Many who want to experience the magic and mystery of the Amazon rainforest, its wildlife and its people choose Rurrenabaque because they’ve heard the story of the famous British Army Colonel Percy Harrison Fawcett who arrived in Rurrenabaque in 1909 to research the area. He was an eccentric fellow who became convinced that somewhere near here, in the rainforest, there was a beautiful city inhabited by an ancient white-skinned tribe. Over a period of 19 years he researched and wrote about this area and fell in love with it and its people. One day in 1925 he set out to search for this city and never returned. His disappearance remains a mystery to this day. Fawcett has become a local legend. Some say he found the city he so dreamed of and stayed there for the remainder of his life. Other say he was eaten by cannibals. No one really knows but many continue to read his works and tales and are thus motivated to visit this region.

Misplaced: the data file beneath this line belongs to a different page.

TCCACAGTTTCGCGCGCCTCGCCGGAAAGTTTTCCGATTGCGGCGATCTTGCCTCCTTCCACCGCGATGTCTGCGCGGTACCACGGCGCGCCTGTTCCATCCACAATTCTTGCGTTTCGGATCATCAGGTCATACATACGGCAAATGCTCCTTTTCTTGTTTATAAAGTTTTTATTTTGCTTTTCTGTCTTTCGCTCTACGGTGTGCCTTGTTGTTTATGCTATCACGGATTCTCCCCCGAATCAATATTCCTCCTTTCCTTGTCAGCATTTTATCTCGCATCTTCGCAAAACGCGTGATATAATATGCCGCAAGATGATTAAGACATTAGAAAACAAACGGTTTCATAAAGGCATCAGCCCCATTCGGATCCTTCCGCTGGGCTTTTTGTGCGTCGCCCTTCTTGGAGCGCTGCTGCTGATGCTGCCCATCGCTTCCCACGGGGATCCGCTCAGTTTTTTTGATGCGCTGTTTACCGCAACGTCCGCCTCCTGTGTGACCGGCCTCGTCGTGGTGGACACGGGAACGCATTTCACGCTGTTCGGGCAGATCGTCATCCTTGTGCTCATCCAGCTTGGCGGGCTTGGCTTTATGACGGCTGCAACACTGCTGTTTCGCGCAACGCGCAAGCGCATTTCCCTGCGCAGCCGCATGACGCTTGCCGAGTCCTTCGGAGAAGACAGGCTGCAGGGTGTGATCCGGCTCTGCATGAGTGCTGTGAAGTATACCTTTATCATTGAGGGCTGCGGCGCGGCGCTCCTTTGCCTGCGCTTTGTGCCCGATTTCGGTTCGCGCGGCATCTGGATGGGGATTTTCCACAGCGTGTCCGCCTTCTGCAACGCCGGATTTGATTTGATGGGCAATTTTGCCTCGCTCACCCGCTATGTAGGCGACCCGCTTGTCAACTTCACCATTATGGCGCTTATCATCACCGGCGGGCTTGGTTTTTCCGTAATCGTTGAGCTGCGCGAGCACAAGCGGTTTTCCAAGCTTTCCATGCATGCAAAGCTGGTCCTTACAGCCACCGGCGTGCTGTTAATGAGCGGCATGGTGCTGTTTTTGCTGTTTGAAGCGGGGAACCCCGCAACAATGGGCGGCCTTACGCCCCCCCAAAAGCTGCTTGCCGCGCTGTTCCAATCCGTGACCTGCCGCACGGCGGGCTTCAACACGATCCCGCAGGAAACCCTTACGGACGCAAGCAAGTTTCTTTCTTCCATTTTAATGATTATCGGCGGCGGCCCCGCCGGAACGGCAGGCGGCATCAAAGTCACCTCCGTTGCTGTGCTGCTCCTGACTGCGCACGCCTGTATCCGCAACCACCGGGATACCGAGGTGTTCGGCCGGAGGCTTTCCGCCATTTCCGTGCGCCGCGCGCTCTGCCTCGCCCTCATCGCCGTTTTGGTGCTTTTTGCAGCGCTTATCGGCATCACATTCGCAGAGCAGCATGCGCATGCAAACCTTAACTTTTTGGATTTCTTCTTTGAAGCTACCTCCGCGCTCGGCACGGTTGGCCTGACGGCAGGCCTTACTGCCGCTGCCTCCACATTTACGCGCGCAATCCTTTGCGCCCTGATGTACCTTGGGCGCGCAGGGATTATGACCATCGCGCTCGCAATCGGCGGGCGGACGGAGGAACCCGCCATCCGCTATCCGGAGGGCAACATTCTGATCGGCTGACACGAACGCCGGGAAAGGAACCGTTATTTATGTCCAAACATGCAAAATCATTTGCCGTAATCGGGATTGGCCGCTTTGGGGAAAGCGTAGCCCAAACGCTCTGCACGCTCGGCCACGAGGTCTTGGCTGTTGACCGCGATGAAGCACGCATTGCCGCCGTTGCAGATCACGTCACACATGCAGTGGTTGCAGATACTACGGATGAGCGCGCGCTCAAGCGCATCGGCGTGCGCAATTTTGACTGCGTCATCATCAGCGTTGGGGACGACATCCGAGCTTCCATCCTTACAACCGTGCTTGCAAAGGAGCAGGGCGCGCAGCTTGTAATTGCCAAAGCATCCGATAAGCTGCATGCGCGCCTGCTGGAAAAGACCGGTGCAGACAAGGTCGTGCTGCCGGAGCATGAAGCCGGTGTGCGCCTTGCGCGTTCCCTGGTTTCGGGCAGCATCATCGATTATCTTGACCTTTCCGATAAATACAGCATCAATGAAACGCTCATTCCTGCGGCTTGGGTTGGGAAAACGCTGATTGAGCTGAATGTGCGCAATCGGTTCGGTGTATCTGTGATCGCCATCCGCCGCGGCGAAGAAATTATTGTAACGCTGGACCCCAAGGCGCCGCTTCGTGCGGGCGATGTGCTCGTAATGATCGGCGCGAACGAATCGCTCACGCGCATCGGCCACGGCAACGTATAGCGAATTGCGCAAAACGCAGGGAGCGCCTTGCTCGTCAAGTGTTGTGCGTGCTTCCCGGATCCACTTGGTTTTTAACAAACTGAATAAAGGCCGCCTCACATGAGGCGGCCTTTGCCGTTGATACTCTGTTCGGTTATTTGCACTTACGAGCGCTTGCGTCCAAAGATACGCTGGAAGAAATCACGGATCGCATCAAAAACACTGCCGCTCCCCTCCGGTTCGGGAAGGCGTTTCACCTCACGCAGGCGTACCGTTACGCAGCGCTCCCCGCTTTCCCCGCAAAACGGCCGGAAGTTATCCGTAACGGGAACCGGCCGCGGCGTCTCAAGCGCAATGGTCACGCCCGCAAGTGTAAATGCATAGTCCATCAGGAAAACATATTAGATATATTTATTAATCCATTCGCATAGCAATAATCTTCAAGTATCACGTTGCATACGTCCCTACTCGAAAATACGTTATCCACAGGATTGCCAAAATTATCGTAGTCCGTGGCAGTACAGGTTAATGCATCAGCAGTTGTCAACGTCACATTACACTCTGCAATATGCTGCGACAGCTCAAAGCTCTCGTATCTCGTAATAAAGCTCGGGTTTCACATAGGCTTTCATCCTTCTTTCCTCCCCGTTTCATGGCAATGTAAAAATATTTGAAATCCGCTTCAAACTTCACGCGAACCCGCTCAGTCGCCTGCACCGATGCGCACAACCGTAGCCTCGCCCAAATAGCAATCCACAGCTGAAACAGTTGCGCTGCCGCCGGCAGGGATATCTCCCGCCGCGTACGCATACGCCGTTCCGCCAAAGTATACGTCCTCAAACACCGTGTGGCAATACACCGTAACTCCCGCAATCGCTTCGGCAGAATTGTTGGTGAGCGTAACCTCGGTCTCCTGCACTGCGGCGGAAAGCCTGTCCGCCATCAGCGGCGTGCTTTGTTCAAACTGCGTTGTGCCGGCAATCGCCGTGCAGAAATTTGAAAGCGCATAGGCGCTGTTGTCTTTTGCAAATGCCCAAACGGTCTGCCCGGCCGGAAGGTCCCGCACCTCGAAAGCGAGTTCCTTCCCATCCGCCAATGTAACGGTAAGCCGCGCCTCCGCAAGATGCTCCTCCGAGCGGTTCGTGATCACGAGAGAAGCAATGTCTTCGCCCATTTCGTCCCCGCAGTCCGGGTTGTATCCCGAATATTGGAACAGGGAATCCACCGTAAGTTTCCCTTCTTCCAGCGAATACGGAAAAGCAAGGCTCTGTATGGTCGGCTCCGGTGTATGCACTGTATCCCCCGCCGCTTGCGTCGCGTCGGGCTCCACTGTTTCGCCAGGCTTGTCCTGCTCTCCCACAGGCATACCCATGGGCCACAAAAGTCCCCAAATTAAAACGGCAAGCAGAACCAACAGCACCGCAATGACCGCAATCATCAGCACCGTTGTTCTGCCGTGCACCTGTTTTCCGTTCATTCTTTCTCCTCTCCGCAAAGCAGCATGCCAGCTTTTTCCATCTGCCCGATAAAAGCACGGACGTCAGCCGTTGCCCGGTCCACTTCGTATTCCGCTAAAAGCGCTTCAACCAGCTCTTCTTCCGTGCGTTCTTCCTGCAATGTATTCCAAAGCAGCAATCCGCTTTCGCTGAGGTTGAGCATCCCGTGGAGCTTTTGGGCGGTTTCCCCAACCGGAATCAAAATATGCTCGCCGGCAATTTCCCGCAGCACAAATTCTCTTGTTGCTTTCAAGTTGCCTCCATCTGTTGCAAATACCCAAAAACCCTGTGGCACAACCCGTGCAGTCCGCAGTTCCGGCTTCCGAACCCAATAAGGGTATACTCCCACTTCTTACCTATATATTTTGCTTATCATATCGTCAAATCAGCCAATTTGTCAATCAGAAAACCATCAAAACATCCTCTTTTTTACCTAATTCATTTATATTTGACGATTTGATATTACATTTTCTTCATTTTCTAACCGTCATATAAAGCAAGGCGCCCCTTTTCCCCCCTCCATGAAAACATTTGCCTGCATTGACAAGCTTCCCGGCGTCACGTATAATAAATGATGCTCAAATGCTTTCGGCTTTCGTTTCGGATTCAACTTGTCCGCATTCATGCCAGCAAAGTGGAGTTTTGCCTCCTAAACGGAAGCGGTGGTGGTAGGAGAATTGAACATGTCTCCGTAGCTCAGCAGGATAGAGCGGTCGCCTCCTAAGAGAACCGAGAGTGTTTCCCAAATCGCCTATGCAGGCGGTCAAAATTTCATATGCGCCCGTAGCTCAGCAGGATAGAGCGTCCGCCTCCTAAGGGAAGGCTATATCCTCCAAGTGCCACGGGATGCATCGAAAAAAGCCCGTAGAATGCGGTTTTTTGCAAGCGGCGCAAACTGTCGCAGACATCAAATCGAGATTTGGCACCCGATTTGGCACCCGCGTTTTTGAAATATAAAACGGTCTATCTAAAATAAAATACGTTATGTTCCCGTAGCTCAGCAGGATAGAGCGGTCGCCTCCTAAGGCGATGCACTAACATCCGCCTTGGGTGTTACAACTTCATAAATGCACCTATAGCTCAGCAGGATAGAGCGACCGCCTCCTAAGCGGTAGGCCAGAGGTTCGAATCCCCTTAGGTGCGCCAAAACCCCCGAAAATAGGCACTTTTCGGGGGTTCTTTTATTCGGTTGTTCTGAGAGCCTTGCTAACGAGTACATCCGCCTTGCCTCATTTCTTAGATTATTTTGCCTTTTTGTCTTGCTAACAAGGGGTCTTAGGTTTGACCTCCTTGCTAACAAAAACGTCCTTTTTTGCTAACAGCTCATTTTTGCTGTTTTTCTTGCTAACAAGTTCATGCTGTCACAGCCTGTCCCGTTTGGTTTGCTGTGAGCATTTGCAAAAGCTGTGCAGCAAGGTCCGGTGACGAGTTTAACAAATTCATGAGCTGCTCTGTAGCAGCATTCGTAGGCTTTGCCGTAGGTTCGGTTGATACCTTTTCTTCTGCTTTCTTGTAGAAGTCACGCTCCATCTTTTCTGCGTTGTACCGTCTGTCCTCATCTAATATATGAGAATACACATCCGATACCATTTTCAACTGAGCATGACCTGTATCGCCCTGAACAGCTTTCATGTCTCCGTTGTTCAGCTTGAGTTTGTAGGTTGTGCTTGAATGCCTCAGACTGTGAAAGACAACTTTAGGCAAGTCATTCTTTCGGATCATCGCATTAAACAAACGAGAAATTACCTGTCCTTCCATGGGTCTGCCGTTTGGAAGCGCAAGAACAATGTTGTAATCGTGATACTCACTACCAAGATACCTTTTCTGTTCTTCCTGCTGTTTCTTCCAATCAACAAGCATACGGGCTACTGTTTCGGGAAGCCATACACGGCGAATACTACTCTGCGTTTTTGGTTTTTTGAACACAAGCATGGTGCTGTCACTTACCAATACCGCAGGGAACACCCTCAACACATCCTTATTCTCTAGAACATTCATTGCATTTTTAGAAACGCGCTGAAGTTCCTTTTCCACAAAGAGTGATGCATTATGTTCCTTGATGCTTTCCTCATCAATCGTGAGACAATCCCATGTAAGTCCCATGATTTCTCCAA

Because of its popularity among tourists the Prefecture of Beni built a small airport in Rurrenabaque. Now you can take
airlines which uses small 19-seat airplanes to get here or
Transporte Aéreo Militar
However, you can also arrive by bus from
(there are several bus companies at the Bimodal Terminal that go to Rurre – one of the best is Cosmos) – although it’s an 8 hour trip from Santa Cruz to
and another 11 hours from Trinidad to Rurre. The highway is paved all the way to Trinidad and if you take a buscama (bed-bus) which leaves at 8 pm from Santa Cruz, you wake up in Trinidad in no time. You can then spend a couple of days touring Trinidad which has some great places to visit, before going on to Rurrenabaque.